The Conservative Democrat | Dan Boren

By Shailagh Murray and Elizabeth Williamson
Sunday, July 22, 2007

Rep. Dan Boren stepped into the granite glare outside the Capitol and onto a blue bus with tinted windows bound for the Pentagon. Joining about 60 House colleagues and 20 senators from across the political spectrum, the Blue Dog Democrat from Oklahoma was headed to a classified briefing on the war's progress Thursday morning, an administration effort to keep war supporters such as him on board.

The group disembarked and was led through a labyrinth of hallways into an amphitheater-style meeting room. Defense Secretary Robert M. Gates welcomed them, then turned to a large video screen for a satellite briefing from Iraq by Gen. David H. Petraeus, the top U.S. military commander there, and Ambassador Ryan C. Crocker. The message, especially from Petraeus, was "we can't leave," Boren recalled.

Boren wasn't buying it. "I don't think they understand the frustration of the American people, the frustration of my constituents and the fact that we need to have a dramatic shift in course.

"It was just," he said with a sigh, "the overall deafness."

Among the four dozen Blue Dogs in the House, eight, including Boren, have continued to vote with Bush. But on the bus back to Capitol Hill, the conservative Democrats quickly started grumbling. "There were comments like, 'They don't seem to get it,' " Boren said.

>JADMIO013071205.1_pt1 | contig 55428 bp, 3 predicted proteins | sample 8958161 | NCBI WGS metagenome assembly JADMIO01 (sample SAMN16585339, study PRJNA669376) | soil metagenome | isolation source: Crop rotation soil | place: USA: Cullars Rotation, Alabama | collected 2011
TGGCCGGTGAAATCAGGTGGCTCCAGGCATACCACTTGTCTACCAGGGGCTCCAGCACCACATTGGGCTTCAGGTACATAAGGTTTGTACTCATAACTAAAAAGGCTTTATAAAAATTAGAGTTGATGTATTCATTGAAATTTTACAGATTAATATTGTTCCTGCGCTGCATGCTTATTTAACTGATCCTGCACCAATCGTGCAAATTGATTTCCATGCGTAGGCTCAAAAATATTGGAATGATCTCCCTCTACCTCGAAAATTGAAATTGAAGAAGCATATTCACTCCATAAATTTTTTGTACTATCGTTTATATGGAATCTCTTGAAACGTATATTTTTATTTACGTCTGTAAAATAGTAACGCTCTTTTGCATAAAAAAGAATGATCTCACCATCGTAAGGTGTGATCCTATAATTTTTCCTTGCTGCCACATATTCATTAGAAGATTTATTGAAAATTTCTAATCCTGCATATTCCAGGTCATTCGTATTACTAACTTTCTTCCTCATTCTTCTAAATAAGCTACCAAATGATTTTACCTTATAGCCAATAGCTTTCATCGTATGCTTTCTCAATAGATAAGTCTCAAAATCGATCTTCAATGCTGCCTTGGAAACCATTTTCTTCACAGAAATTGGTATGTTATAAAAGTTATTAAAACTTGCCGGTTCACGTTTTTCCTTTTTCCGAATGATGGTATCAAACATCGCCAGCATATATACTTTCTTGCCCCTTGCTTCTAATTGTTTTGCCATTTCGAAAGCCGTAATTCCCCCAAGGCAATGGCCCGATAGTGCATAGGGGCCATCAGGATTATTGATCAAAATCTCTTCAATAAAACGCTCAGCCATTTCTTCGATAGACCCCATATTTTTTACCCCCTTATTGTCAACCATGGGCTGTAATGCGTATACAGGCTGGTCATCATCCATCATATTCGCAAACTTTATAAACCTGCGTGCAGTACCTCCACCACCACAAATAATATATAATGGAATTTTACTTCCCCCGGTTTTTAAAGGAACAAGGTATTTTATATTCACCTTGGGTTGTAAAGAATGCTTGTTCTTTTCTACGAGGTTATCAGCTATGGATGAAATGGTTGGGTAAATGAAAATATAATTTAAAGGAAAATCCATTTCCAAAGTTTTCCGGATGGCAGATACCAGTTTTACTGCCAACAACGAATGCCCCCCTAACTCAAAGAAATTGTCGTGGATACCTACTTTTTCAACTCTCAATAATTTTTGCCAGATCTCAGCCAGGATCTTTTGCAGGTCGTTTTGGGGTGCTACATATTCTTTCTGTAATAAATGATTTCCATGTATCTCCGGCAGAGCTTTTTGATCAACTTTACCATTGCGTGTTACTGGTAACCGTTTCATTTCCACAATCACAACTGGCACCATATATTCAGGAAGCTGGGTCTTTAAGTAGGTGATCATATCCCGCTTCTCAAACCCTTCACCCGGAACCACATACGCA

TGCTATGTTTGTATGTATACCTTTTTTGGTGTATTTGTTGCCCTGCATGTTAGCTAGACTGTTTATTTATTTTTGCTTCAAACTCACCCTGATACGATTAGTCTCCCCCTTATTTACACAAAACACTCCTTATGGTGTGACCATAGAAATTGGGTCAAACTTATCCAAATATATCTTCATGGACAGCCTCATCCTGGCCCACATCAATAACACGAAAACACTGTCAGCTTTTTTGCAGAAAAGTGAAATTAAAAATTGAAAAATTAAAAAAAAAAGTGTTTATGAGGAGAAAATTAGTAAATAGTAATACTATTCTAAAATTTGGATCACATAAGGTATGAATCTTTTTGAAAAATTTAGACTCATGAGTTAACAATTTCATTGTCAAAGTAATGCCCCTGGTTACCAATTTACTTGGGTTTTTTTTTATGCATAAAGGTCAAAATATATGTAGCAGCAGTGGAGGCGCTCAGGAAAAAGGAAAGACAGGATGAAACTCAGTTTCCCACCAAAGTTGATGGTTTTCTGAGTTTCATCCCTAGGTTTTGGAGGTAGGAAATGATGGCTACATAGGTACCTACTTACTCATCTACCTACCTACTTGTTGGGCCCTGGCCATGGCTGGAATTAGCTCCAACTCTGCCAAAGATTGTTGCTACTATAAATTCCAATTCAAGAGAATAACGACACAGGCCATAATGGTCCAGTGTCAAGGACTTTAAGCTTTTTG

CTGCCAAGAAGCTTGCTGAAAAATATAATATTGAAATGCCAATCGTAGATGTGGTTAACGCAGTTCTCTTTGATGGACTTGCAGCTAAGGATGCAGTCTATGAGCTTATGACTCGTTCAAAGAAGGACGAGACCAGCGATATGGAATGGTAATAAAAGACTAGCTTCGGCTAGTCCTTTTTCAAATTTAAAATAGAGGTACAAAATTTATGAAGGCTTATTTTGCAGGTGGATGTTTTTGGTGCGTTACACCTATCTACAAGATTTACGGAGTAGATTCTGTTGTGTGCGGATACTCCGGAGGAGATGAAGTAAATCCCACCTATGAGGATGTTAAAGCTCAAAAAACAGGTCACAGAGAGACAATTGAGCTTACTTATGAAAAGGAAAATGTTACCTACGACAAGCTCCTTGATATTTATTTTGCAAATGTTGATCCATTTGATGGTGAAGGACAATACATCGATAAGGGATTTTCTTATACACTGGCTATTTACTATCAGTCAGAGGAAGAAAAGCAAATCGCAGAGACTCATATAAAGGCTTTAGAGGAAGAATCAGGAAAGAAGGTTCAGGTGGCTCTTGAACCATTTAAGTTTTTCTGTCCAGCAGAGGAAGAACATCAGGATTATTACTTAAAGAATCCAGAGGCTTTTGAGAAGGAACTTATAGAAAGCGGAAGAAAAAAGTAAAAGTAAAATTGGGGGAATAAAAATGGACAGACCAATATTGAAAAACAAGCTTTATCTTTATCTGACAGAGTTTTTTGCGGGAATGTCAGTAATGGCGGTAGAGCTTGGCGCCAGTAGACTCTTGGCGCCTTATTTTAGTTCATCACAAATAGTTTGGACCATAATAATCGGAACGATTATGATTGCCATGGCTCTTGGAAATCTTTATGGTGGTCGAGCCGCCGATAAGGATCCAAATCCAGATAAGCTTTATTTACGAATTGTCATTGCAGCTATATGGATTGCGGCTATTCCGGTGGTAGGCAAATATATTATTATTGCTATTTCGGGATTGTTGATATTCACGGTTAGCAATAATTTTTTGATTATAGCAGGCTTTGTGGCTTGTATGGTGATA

For the first time, Boren found himself seriously pondering support for the withdrawal measure proposed by Senate moderates Ben Nelson (D-Neb.) and Susan Collins (R-Maine). Congressional leaders "have been pushing for legislation to have either immediate withdrawal or withdrawal at a certain date," Boren said. "But as we move toward September, my advice to leadership would be to look at proposals like that."

He is becoming increasingly fed up with the Bush administration, despite his voting record of supporting the White House on the war. His advice to administration officials: "You'd better hurry. Because there are moderates and conservatives who are not going to stay with you forever."

When Boren left for Oklahoma on Thursday night, he carried a copy of the Nelson-Collins amendment to study.

© 2007 The Washington Post Company